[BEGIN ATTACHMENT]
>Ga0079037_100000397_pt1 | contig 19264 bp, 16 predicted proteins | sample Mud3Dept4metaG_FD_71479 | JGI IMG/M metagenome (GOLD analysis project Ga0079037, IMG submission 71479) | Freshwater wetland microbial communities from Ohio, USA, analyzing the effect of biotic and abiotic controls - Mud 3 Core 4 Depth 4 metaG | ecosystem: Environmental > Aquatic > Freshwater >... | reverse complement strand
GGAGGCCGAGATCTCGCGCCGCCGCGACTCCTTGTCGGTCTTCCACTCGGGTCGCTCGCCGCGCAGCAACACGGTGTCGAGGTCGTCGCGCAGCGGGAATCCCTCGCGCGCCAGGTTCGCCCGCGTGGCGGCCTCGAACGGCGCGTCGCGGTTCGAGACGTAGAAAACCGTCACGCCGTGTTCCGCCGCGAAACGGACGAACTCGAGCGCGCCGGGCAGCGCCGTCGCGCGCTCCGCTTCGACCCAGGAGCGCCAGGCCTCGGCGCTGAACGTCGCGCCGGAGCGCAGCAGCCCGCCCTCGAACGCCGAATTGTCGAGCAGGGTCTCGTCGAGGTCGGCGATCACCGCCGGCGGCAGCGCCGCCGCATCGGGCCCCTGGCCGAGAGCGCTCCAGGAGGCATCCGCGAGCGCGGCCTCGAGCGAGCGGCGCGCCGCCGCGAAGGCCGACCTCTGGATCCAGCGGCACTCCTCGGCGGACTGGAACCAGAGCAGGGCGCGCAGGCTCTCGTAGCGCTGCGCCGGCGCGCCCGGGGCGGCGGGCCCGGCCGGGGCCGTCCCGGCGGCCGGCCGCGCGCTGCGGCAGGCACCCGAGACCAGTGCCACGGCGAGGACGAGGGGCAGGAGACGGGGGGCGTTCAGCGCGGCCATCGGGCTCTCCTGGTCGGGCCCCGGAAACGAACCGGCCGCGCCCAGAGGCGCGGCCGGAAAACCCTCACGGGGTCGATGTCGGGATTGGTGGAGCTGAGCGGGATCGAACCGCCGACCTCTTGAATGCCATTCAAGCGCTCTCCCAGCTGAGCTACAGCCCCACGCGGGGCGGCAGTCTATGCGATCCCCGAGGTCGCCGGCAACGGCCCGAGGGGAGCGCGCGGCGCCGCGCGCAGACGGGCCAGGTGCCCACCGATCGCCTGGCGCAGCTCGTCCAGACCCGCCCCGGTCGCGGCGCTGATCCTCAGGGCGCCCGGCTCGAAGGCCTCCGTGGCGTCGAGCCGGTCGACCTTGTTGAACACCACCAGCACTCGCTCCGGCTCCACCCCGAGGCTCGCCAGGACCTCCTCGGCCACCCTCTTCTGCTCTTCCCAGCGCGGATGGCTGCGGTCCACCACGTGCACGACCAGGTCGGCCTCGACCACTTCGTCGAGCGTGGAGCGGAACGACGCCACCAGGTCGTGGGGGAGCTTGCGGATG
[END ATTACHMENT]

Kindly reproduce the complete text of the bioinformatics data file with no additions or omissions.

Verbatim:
>Ga0079037_100000397_pt1 | contig 19264 bp, 16 predicted proteins | sample Mud3Dept4metaG_FD_71479 | JGI IMG/M metagenome (GOLD analysis project Ga0079037, IMG submission 71479) | Freshwater wetland microbial communities from Ohio, USA, analyzing the effect of biotic and abiotic controls - Mud 3 Core 4 Depth 4 metaG | ecosystem: Environmental > Aquatic > Freshwater >... | reverse complement strand
GGAGGCCGAGATCTCGCGCCGCCGCGACTCCTTGTCGGTCTTCCACTCGGGTCGCTCGCCGCGCAGCAACACGGTGTCGAGGTCGTCGCGCAGCGGGAATCCCTCGCGCGCCAGGTTCGCCCGCGTGGCGGCCTCGAACGGCGCGTCGCGGTTCGAGACGTAGAAAACCGTCACGCCGTGTTCCGCCGCGAAACGGACGAACTCGAGCGCGCCGGGCAGCGCCGTCGCGCGCTCCGCTTCGACCCAGGAGCGCCAGGCCTCGGCGCTGAACGTCGCGCCGGAGCGCAGCAGCCCGCCCTCGAACGCCGAATTGTCGAGCAGGGTCTCGTCGAGGTCGGCGATCACCGCCGGCGGCAGCGCCGCCGCATCGGGCCCCTGGCCGAGAGCGCTCCAGGAGGCATCCGCGAGCGCGGCCTCGAGCGAGCGGCGCGCCGCCGCGAAGGCCGACCTCTGGATCCAGCGGCACTCCTCGGCGGACTGGAACCAGAGCAGGGCGCGCAGGCTCTCGTAGCGCTGCGCCGGCGCGCCCGGGGCGGCGGGCCCGGCCGGGGCCGTCCCGGCGGCCGGCCGCGCGCTGCGGCAGGCACCCGAGACCAGTGCCACGGCGAGGACGAGGGGCAGGAGACGGGGGGCGTTCAGCGCGGCCATCGGGCTCTCCTGGTCGGGCCCCGGAAACGAACCGGCCGCGCCCAGAGGCGCGGCCGGAAAACCCTCACGGGGTCGATGTCGGGATTGGTGGAGCTGAGCGGGATCGAACCGCCGACCTCTTGAATGCCATTCAAGCGCTCTCCCAGCTGAGCTACAGCCCCACGCGGGGCGGCAGTCTATGCGATCCCCGAGGTCGCCGGCAACGGCCCGAGGGGAGCGCGCGGCGCCGCGCGCAGACGGGCCAGGTGCCCACCGATCGCCTGGCGCAGCTCGTCCAGACCCGCCCCGGTCGCGGCGCTGATCCTCAGGGCGCCCGGCTCGAAGGCCTCCGTGGCGTCGAGCCGGTCGACCTTGTTGAACACCACCAGCACTCGCTCCGGCTCCACCCCGAGGCTCGCCAGGACCTCCTCGGCCACCCTCTTCTGCTCTTCCCAGCGCGGATGGCTGCGGTCCACCACGTGCACGACCAGGTCGGCCTCGACCACTTCGTCGAGCGTGGAGCGGAACGACGCCACCAGGTCGTGGGGGAGCTTGCGGATG